Page 1: Biography
Fraser, Mary Isabel
School principal, educationalist
This biography, written by Judith Payne, was first published in the Dictionary of New Zealand Biography in 1993.
Mary Isabel Fraser was born in Dunedin, New Zealand, on 20 March 1863. She was the daughter of Mary Austin Graham and her husband, Hugh Fraser, a saddler. Isabel, as she was known, was the eldest of three sisters: Margaret Helen (Nellie) was born in 1865, and Catherine Graham (Katie) in 1867. All three achieved academic success. Isabel undertook teacher training and completed a BA at the University of Otago in 1887. She graduated MA with honours in physics in 1889, the same year that Nellie graduated with top honours from the first intake of trainee nurses to Dunedin Hospital. Katie attended Otago university for one year, and in 1896 was appointed one of the first permanent teachers to the Church of Scotland's mission in Ichang, China.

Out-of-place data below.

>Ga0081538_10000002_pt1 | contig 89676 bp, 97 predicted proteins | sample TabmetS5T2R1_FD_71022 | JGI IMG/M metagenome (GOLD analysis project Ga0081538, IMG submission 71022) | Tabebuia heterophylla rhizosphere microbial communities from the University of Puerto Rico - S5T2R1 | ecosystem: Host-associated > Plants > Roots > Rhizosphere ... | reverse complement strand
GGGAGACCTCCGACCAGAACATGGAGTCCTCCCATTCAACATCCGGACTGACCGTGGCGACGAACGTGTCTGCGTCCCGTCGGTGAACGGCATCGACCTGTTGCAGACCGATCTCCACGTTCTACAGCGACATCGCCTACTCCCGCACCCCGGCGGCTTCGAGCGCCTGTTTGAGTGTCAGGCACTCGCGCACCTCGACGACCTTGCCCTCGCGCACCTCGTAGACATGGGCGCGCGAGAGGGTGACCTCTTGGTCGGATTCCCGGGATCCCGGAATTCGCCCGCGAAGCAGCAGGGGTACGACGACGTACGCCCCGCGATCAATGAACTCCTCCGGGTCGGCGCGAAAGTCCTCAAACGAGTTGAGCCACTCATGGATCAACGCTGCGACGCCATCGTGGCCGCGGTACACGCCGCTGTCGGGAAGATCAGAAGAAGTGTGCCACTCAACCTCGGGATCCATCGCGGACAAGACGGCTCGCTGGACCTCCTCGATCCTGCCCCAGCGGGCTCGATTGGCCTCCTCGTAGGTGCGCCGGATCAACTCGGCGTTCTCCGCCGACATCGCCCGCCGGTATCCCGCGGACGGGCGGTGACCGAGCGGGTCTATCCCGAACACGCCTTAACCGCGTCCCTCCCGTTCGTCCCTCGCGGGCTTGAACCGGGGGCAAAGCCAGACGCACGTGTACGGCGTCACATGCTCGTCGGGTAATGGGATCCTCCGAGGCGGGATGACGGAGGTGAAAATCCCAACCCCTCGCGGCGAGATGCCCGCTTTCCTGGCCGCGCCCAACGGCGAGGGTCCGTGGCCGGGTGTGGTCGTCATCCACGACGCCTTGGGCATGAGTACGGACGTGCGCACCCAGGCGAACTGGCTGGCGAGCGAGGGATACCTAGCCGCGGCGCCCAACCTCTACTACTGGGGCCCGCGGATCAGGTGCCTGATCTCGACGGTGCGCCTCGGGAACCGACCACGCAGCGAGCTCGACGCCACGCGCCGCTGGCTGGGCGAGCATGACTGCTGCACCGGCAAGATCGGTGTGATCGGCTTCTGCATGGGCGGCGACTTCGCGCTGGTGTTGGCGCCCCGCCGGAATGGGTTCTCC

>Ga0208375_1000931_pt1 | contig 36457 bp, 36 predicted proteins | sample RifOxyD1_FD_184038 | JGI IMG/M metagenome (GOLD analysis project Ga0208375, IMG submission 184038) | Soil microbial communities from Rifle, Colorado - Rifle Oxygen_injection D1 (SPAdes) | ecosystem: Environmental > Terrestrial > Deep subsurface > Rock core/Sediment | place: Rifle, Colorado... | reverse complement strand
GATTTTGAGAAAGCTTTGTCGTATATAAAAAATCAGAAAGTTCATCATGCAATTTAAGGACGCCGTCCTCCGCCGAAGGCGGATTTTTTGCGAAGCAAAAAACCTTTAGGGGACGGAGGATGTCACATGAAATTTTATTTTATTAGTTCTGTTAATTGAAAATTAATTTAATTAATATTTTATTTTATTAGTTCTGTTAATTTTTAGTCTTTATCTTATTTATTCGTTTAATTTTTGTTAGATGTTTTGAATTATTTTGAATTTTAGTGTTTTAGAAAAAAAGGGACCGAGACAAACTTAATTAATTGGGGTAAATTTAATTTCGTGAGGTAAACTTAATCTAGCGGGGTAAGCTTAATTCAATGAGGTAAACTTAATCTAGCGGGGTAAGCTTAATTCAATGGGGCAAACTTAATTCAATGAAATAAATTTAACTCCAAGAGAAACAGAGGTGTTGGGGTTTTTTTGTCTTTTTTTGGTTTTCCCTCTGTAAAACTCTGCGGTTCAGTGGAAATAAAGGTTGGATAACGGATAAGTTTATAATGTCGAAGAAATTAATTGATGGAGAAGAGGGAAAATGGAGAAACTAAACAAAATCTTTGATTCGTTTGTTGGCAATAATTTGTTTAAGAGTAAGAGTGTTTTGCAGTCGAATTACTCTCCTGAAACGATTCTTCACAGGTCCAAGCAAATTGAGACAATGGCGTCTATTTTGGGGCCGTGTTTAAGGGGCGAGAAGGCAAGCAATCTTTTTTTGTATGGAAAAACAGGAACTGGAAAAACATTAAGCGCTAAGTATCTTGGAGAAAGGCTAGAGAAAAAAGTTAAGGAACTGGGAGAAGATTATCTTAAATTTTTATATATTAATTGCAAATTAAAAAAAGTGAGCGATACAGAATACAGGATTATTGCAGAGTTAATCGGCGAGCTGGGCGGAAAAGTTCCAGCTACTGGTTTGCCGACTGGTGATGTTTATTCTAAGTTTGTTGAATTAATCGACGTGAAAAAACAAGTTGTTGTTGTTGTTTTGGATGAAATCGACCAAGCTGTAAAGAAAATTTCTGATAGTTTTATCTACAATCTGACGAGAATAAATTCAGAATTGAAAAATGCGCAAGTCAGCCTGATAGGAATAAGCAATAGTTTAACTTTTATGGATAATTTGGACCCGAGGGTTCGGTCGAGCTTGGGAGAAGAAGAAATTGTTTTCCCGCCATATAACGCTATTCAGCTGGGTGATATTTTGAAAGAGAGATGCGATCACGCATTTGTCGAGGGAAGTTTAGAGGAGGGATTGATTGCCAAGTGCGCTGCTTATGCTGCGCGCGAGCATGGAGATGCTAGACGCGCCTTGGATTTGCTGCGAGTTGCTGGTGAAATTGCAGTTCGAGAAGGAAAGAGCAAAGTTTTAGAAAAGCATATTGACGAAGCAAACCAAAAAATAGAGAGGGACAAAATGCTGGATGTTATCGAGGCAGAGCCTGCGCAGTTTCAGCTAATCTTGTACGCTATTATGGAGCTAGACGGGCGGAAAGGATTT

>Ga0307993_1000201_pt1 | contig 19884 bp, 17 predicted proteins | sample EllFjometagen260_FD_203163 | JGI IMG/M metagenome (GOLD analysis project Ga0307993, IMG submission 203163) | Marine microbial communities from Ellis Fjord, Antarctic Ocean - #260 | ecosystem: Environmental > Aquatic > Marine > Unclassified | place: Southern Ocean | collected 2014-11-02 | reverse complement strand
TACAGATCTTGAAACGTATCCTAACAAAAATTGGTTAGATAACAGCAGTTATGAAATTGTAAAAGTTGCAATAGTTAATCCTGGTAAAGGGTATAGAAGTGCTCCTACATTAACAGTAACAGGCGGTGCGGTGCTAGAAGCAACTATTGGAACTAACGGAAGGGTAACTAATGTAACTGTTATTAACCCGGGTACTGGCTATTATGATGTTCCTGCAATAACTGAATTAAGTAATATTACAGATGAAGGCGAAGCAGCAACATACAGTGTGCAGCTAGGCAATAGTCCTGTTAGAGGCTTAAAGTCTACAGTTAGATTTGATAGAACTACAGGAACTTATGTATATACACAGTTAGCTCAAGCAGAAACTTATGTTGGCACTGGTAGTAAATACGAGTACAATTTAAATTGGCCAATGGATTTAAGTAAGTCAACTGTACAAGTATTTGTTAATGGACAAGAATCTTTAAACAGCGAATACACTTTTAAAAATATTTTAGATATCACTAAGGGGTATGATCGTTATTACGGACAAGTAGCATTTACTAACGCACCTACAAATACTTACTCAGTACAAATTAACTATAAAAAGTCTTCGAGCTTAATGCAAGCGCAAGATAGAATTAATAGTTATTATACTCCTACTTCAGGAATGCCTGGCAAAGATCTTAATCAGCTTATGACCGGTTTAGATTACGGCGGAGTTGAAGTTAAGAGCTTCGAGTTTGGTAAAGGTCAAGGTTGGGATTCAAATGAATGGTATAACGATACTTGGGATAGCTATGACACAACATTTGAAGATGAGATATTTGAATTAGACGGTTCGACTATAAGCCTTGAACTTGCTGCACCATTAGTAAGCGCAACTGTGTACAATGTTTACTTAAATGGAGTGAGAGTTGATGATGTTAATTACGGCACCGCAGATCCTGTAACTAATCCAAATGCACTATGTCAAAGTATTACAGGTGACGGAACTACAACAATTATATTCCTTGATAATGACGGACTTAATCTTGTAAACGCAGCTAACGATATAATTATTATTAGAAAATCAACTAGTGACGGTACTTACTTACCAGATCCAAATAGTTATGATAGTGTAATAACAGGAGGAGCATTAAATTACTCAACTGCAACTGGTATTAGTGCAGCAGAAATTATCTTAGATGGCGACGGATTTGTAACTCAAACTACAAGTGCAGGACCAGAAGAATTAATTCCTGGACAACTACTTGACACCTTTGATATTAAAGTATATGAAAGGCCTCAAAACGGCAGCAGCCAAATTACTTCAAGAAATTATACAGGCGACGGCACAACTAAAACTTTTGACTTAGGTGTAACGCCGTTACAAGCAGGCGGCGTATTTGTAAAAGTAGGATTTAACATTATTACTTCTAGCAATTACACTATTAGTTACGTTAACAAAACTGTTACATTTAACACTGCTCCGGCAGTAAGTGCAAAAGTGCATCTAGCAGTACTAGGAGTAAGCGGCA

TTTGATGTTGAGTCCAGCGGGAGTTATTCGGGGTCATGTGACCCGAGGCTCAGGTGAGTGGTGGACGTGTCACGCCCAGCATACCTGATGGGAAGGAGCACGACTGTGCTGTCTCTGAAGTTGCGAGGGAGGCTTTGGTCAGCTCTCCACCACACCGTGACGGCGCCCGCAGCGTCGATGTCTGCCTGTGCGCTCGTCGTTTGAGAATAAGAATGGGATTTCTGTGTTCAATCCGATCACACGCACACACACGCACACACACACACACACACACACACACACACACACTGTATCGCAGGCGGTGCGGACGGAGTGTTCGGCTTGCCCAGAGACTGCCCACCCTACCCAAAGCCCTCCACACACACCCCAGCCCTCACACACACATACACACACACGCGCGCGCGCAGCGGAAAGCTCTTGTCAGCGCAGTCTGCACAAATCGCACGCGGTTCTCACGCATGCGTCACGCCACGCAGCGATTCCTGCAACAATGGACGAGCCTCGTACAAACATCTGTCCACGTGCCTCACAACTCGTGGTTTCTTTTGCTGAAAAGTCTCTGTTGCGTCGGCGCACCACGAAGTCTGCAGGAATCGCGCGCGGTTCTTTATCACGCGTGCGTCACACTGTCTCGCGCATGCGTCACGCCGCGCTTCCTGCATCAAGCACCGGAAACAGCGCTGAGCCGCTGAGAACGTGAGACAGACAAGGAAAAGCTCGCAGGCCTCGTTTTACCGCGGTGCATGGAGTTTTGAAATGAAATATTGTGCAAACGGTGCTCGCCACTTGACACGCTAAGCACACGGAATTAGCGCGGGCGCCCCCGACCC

Isabel Fraser taught at Seacliff School and George Street School, and in 1890 was appointed English mistress to Otago Girls' High School. In 1894 she succeeded Clementine Harrison as lady principal of Whanganui Girls' College. Under Isabel Fraser it became the largest girls' boarding school in New Zealand and pupils came from as far afield as Auckland and Dunedin. She was to be principal there for 17 years.
The school achieved academic excellence, but also promoted other activities which Isabel Fraser saw as an important part of girls' education. She encouraged her staff to teach by means of 'conversation classes': cramming was abhorrent to her and she deplored the pressure on girls who were sitting as many as seven outside examinations in the third term. Examinations, she considered, were for those who intended to enter the then restricted avenues of employment open to women. She believed in the importance of a good all-round education that would adequately equip those destined for a life of child-rearing and housekeeping. To this end she introduced cookery, first aid and dressmaking classes.